In this case, define the same threshold values for both transactions as follows: for a light load, a reasonable average response time can be up to 5 seconds, for an average load, up to 10 seconds, and for a heavy load, up to 15 seconds.

    Tip: To define the same thresholds for all the transactions, enter the values in the Apply to all transactions boxes above the table, and click the Apply to all button.

  7. Define a tracking period - optional

    When SLA statuses for a measurement are determined at time intervals over a timeline, the frequency of the time intervals is determined by the tracking period.

    This step is optional because an internally-calculated tracking period of at least 5 seconds is defined by default. You can change the tracking period in the Tracking Period dialog box:

    1. In the Service Level Agreement pane, click the Tracking Period button.

    2. Select Tracking period of at least X seconds, and select a tracking period. The time intervals are calculated by Analysis according to a built-in algorithm and as a function of the value you enter here.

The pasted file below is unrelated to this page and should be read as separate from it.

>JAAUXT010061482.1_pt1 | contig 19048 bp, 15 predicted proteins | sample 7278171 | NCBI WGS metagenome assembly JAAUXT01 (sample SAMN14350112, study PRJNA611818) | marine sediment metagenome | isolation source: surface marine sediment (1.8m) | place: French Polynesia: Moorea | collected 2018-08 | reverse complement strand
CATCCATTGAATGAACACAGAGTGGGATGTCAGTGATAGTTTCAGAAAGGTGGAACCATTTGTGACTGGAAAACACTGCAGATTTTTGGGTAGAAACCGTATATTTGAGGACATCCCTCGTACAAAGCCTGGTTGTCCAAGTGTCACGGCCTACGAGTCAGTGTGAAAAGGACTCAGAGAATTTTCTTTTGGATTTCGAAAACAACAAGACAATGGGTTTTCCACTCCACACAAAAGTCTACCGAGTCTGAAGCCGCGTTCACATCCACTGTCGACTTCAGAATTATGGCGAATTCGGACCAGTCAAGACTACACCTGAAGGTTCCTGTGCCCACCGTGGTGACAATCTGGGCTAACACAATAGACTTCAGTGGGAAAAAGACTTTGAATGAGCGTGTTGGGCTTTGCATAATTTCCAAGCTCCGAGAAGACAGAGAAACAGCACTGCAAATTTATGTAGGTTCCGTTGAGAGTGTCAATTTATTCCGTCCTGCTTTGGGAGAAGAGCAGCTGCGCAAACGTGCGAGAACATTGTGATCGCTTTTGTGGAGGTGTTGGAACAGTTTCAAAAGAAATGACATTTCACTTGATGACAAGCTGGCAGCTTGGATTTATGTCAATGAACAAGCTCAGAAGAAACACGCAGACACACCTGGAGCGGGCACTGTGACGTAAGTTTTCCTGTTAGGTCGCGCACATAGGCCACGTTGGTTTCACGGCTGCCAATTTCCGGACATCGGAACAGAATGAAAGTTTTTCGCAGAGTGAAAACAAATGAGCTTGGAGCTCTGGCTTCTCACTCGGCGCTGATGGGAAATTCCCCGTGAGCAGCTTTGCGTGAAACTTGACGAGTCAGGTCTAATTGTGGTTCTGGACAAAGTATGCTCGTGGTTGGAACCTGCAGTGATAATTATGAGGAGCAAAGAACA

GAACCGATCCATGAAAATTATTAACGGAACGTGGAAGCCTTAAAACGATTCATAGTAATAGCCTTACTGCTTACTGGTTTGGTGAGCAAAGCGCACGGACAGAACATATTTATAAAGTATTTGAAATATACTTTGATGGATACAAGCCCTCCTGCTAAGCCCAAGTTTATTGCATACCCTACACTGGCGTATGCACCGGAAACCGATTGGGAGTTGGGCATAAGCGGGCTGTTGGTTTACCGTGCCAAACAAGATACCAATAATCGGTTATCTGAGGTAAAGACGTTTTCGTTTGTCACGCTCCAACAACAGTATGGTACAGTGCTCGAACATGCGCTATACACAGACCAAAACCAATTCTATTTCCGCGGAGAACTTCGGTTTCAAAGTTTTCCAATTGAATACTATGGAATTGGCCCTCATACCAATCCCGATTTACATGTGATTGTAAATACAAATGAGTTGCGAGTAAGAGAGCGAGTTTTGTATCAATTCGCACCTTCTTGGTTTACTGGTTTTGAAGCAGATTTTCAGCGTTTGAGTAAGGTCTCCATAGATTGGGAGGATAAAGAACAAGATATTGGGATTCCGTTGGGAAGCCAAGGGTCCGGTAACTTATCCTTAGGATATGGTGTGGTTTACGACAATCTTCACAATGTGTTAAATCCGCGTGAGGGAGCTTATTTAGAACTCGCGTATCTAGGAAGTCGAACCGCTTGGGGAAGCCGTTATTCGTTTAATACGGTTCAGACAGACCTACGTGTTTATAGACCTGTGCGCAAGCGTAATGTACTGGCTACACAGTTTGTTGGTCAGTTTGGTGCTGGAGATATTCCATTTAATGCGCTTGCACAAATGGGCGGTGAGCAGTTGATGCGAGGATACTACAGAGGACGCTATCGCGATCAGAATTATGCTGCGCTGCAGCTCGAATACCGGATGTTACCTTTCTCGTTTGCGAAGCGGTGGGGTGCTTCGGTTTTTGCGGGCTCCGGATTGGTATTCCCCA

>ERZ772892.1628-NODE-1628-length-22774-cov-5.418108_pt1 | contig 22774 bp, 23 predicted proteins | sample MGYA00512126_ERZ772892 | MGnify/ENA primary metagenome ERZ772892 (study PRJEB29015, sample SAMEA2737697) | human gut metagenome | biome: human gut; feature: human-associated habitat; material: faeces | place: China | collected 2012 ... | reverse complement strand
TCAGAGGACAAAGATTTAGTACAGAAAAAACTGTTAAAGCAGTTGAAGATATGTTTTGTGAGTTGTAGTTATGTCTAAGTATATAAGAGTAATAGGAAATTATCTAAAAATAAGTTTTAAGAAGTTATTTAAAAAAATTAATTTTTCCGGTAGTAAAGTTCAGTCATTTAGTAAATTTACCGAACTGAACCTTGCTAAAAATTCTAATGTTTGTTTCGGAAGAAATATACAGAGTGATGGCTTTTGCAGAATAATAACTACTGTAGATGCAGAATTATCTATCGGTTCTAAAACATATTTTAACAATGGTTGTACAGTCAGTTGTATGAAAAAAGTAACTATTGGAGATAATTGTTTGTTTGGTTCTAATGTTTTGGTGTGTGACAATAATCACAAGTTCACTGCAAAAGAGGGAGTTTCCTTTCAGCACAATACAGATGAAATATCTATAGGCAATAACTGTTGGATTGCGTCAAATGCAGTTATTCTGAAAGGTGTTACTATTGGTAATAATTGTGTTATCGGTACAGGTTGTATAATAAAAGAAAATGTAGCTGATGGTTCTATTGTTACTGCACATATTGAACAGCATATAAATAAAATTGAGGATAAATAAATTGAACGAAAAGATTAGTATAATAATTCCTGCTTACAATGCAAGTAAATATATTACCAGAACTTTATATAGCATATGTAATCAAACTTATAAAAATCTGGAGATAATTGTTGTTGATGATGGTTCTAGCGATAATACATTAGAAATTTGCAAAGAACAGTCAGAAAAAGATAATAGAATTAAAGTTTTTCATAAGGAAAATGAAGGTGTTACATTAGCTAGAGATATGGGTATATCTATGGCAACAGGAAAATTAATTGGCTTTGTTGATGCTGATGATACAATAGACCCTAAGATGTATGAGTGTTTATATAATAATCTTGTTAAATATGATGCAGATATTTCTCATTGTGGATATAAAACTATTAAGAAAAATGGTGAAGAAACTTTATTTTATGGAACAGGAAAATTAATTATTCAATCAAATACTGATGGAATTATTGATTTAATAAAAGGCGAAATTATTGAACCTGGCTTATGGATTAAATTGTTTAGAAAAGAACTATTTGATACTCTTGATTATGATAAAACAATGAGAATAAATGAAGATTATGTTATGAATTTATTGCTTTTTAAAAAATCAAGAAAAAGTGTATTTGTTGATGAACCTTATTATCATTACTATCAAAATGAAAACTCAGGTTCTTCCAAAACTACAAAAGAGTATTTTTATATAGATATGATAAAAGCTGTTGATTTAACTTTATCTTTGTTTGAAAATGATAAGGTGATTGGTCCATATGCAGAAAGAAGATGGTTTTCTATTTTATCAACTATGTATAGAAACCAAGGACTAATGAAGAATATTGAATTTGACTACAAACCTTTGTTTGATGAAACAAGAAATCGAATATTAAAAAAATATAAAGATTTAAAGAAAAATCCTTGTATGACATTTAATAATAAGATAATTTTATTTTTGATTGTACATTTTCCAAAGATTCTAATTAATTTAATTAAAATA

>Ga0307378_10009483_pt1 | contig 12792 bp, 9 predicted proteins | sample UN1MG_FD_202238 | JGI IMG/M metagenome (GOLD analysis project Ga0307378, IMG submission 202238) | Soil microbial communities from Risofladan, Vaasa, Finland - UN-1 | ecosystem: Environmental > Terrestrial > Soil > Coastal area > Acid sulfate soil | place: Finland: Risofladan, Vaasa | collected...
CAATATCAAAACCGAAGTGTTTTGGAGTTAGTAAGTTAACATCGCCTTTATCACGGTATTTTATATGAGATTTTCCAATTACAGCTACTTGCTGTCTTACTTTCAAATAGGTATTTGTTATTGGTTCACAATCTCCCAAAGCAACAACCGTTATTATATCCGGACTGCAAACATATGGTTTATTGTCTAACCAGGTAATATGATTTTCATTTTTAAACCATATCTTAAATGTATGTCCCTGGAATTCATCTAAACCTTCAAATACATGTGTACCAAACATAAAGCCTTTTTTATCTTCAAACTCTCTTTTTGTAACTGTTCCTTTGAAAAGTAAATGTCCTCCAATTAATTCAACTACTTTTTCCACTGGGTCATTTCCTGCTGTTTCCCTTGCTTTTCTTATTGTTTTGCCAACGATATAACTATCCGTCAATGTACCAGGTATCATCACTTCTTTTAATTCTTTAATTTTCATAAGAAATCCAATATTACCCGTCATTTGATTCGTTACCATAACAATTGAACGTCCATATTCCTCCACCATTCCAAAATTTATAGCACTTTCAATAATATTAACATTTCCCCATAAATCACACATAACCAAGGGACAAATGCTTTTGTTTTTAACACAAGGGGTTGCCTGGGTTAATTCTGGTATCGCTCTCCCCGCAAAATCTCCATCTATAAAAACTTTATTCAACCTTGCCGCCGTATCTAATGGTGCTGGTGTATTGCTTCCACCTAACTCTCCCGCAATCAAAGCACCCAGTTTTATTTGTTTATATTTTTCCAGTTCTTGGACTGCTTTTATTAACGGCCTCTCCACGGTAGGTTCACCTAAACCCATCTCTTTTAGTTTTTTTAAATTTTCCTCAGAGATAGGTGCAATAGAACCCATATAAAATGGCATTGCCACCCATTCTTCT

Example:  

      If you select a tracking period of 10, and the aggregation granularity for the performance test (defined in Analysis) is 6, then the tracking period is set to the nearest multiple of 6 that is greater than or equal to 10, that is, Tracking Period = 12.

    For details, see Tracking period.

    For user interface details, see Tracking Period dialog box.

  8. Results

    When analyzing your test run, Analysis applies your SLA settings to the default Summary Report and the report is updated to include all the relevant SLA information.

    For example, it displays the worst performing transactions in terms of defined SLAs, how specific transactions performed over set time intervals, and overall SLA statuses.